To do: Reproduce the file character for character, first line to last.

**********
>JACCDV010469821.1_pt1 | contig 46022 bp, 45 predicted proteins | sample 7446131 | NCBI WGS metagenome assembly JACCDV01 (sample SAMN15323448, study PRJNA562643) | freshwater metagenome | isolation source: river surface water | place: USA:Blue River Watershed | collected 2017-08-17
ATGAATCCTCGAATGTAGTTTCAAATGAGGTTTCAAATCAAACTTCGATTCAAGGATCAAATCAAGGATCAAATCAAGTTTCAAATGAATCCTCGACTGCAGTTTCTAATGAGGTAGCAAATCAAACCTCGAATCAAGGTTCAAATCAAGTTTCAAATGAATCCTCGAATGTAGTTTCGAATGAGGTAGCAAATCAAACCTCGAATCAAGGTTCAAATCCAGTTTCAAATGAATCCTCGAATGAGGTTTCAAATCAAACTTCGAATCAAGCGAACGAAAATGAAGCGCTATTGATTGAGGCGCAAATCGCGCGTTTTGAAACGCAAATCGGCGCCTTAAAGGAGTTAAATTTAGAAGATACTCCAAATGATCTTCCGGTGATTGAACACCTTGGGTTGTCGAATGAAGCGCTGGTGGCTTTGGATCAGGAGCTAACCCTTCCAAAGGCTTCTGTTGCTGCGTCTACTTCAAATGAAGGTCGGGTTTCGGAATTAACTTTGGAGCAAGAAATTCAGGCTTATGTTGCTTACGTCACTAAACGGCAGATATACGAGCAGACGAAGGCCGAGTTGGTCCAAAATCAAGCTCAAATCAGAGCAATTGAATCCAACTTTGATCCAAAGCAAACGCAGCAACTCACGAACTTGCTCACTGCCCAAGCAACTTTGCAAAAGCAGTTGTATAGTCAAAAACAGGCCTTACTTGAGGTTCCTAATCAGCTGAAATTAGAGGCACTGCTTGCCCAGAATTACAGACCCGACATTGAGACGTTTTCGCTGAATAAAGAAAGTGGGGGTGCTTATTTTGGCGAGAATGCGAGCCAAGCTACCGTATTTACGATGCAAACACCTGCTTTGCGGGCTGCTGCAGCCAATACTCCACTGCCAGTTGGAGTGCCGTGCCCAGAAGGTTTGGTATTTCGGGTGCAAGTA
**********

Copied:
>JACCDV010469821.1_pt1 | contig 46022 bp, 45 predicted proteins | sample 7446131 | NCBI WGS metagenome assembly JACCDV01 (sample SAMN15323448, study PRJNA562643) | freshwater metagenome | isolation source: river surface water | place: USA:Blue River Watershed | collected 2017-08-17
ATGAATCCTCGAATGTAGTTTCAAATGAGGTTTCAAATCAAACTTCGATTCAAGGATCAAATCAAGGATCAAATCAAGTTTCAAATGAATCCTCGACTGCAGTTTCTAATGAGGTAGCAAATCAAACCTCGAATCAAGGTTCAAATCAAGTTTCAAATGAATCCTCGAATGTAGTTTCGAATGAGGTAGCAAATCAAACCTCGAATCAAGGTTCAAATCCAGTTTCAAATGAATCCTCGAATGAGGTTTCAAATCAAACTTCGAATCAAGCGAACGAAAATGAAGCGCTATTGATTGAGGCGCAAATCGCGCGTTTTGAAACGCAAATCGGCGCCTTAAAGGAGTTAAATTTAGAAGATACTCCAAATGATCTTCCGGTGATTGAACACCTTGGGTTGTCGAATGAAGCGCTGGTGGCTTTGGATCAGGAGCTAACCCTTCCAAAGGCTTCTGTTGCTGCGTCTACTTCAAATGAAGGTCGGGTTTCGGAATTAACTTTGGAGCAAGAAATTCAGGCTTATGTTGCTTACGTCACTAAACGGCAGATATACGAGCAGACGAAGGCCGAGTTGGTCCAAAATCAAGCTCAAATCAGAGCAATTGAATCCAACTTTGATCCAAAGCAAACGCAGCAACTCACGAACTTGCTCACTGCCCAAGCAACTTTGCAAAAGCAGTTGTATAGTCAAAAACAGGCCTTACTTGAGGTTCCTAATCAGCTGAAATTAGAGGCACTGCTTGCCCAGAATTACAGACCCGACATTGAGACGTTTTCGCTGAATAAAGAAAGTGGGGGTGCTTATTTTGGCGAGAATGCGAGCCAAGCTACCGTATTTACGATGCAAACACCTGCTTTGCGGGCTGCTGCAGCCAATACTCCACTGCCAGTTGGAGTGCCGTGCCCAGAAGGTTTGGTATTTCGGGTGCAAGTA